Case 6 -
Metastatic Renal Cell Carcinoma to Liver
Jennifer A. Brainard
Click on each slide thumbnail image for an enlarged view
A 36 year old woman presented with a 4x5x2.3 cm liver
mass adjacent to the vena cava and multiple lung nodules.
Case 6 - Figure 1
Case 6 - Figure 2
The liver aspirate is highly cellular. Large, cohesive cell fragments in a bloody background are seen at low magnification.
Case 6 - Figure 3
In addition to large aggregates, small groups and single cells are seen. Capillaries are seen within the larger cell groups. The individual cells do not resemble normal hepatocytes. The cell population is relatively uniform and no bile duct epithelium is seen, consistent with a neoplasm involving liver.
Case 6 - Figure 4
Numerous thick-walled capillaries with adherent tumor cells, termed "transgressing capillaries" are prominent in this image.
Case 6 - Figure 5
A large cohesive cluster with transgressing capillaries is also seen in this Pap stained slide.
Case 6 - Figure 6
A higher magnification view of thick walled capillaries associated with a large tumor cell aggregate. Capillaries traverse the cell groups but endothelial wrapping is not seen. Hemosiderin pigment is present.
Case 6 - Figure 7
The individual tumor cells have moderate to abundant amounts of cytoplasm. The cytoplasm of the tumor cells is vacuolated. In some cells, the vacuoles are single and appear "punched out". In others, multiple variably sized vacuoles are seen. There is a hint of some eosinophilic fibrillar material within this cell group.
Case 6 - Figure 8
The Pap stain highlights eccentric nuclei with vesicular chromatin, slight nuclear membrane irregularities and prominent nucleoli.
Case 6 - Figure 9
A similar Diff Quik image shows a small cluster of multivacuolated tumor cells with relatively uniform nuclei, low N/C ratios and indistinct cell borders.
Metastatic adenocarcinoma with clear cell features,
consistent with metastatic renal cell carcinoma.
Prior renal cell carcinoma, clear cell type,
Furman nuclear grade 2 of kidney, status post radical nephrectomy. The tumor in the liver is
morphologically similar to the primary kidney tumor and is consistent with a metastasis.
The liver mass yielded a cellular sample consisting of large cohesive tumor cell aggregates. The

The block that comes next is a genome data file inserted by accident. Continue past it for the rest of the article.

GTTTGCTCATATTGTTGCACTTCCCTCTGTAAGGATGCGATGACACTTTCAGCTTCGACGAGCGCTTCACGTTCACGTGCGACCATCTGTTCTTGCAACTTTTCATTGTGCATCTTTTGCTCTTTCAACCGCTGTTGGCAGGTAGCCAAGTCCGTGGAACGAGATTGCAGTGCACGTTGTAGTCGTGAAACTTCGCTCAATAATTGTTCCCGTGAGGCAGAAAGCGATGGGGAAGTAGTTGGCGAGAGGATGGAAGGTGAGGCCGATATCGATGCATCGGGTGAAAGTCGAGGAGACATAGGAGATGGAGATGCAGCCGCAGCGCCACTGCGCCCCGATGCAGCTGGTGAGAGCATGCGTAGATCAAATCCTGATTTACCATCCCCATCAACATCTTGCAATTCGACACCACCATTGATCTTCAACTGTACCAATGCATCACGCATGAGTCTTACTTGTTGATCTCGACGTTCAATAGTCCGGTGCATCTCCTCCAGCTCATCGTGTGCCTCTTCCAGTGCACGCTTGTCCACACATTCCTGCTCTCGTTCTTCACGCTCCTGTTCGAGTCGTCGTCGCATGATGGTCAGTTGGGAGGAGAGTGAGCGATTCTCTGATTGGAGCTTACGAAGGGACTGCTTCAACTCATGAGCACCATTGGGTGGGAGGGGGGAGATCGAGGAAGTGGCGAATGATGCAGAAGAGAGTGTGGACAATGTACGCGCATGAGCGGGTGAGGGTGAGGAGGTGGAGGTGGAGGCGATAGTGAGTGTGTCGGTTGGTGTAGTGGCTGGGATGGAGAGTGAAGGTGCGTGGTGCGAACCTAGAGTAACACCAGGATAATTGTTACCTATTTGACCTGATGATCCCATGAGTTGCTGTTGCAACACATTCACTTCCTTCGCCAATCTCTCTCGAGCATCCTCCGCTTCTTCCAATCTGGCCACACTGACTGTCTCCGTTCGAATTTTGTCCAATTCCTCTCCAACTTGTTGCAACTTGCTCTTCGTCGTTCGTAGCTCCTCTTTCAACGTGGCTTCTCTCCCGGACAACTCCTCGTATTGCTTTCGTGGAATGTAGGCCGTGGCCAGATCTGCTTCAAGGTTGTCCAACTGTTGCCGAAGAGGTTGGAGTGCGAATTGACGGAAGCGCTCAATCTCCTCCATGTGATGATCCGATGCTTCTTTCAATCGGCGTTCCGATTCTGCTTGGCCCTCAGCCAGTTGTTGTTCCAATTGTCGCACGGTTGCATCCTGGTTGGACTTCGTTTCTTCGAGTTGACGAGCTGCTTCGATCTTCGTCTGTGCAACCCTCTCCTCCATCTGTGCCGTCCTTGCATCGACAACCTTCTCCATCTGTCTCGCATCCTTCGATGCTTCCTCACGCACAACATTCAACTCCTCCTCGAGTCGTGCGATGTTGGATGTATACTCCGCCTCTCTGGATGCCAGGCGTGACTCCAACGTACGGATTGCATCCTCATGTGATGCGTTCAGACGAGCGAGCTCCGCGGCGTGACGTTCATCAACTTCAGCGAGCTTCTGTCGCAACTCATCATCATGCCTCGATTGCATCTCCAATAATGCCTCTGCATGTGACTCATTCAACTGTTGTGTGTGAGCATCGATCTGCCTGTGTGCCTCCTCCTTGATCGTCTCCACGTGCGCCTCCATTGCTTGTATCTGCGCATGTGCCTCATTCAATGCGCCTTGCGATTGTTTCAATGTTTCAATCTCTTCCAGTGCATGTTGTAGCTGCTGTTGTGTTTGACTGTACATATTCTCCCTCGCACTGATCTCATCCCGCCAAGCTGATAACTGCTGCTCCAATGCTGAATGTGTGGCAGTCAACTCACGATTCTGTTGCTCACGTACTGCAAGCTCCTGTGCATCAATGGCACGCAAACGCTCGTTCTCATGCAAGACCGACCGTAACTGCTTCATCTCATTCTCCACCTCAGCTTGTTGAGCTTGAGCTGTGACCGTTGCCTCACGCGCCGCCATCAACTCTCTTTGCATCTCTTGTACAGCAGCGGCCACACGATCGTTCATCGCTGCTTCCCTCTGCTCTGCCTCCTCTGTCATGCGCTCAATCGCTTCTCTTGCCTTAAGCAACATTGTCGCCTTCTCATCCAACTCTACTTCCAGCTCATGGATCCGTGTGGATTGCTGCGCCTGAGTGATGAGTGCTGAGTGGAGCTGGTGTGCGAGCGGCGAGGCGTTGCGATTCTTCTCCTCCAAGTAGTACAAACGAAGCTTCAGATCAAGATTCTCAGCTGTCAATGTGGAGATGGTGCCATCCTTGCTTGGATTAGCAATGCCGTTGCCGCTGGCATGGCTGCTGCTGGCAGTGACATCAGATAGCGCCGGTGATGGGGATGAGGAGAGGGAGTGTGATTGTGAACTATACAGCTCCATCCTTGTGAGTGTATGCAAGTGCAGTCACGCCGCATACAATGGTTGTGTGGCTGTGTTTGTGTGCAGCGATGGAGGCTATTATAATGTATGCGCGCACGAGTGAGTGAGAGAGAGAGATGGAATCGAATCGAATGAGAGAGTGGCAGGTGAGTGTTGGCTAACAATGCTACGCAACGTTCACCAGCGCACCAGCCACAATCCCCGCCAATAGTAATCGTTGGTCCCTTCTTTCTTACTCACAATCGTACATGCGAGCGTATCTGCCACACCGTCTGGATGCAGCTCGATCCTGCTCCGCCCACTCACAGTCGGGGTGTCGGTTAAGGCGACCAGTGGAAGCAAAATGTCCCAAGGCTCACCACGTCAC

cellular aggregates show a rich network of intersecting capillaries--so called "transgressing
endothelium". Peripheral endothelial wrapping is not seen. In the Diff Quik stained slides, a hint of
eosinophilic basement-membrane material is seen among tumor cells. At high magnification, the tumor
cells are large with low nuclear/cytoplasmic ratios and ill-defined cell borders. Many of the cells
showed variably sized single and multiple cytoplasmic vacuoles. The cells have eccentric nuclei and
The diagnosis of metastatic conventional (clear cell) renal cell carcinoma in fine needle aspirate
(FNA) specimens may be quite challenging. To complicate matters, this tumor has a predilection for
metastasis and often presents in metastatic sites prior to the identification of the primary tumor.
Approximately one third of patients will have metastases at the time of diagnosis. In the liver, a
common diagnostic problem is distinguishing metastatic renal cell carcinoma from primary hepatocellular
carcinoma, particularly the clear cell variant.
Renal cell carcinoma (RCC) accounts for 2% of visceral malignancies. The majority, 70-80% are
conventional clear cell carcinomas. The peak incidence of RCC is in the 5th and
6th decades with a male predominance, though these tumors can occur over a wide age range.
Conventional renal cell carcinoma is associated with loss of genetic material from the short arm of
chromosome 3, the site of the von Hippel-Lindau gene, either due to deletion, translocation or the loss
of the entire chromosome. In the liver, metastatic renal cell carcinoma most commonly presents as
multiple nodules. A single metastatic focus, as in this case, may be seen.
Aspirate samples from renal cell carcinoma are usually highly cellular, with cells arranged in large
cohesive aggregates as well as singly. Due to the highly vascular nature of these tumors, deceptively
low cellularity samples may be obtained due to bleeding. A cell block preparation is often quite helpful
in achieving a diagnostic sample in cases with excess blood. Microscopically, an arborizing network of
capillaries is often seen traversing the large tumor cell groups. These "transgressing capillaries" tend
to be thick -walled and tortuous.
Another distinctive feature in renal cell carcinoma aspirates is the presence of eosinophilic basement
membrane material. This material is predominantly extracellular and fibrillary and is best seen in
Romanowsky stains. In general, the presence of basement membrane material in a metastatic tumor of
unknown primary should suggest a renal primary tumor. However caution is warranted when dealing with a
metastasis in the liver, as similar eosinophilic hyaline globules have been described in hepatocellular
The individual tumor cells comprising conventional renal cell carcinoma are large and polygonal with
abundant granular to vacuolated cytoplasm and low nuclear/cytoplasmic ratios. Cytoplasmic vacuoles may
be single or multiple. In tumor cells with multiple cytoplasmic vacuoles, the vacuoles tend to vary in
size. Nuclei are characteristically large and eccentrically placed with prominent nucleoli.
There is overlap in cytologic features between metastatic conventional renal cell carcinoma to liver
and primary hepatocellular carcinoma. Clinical information and ancillary immunohistochemical staining
are often required to supplement cytomorphology. Hepatocellular carcinoma most commonly occurs in
patients over 50 years old in the setting of cirrhosis, though these tumors can also be seen in young
adults and children. Hepatocellular carcinoma may present as either single or multiple liver nodules or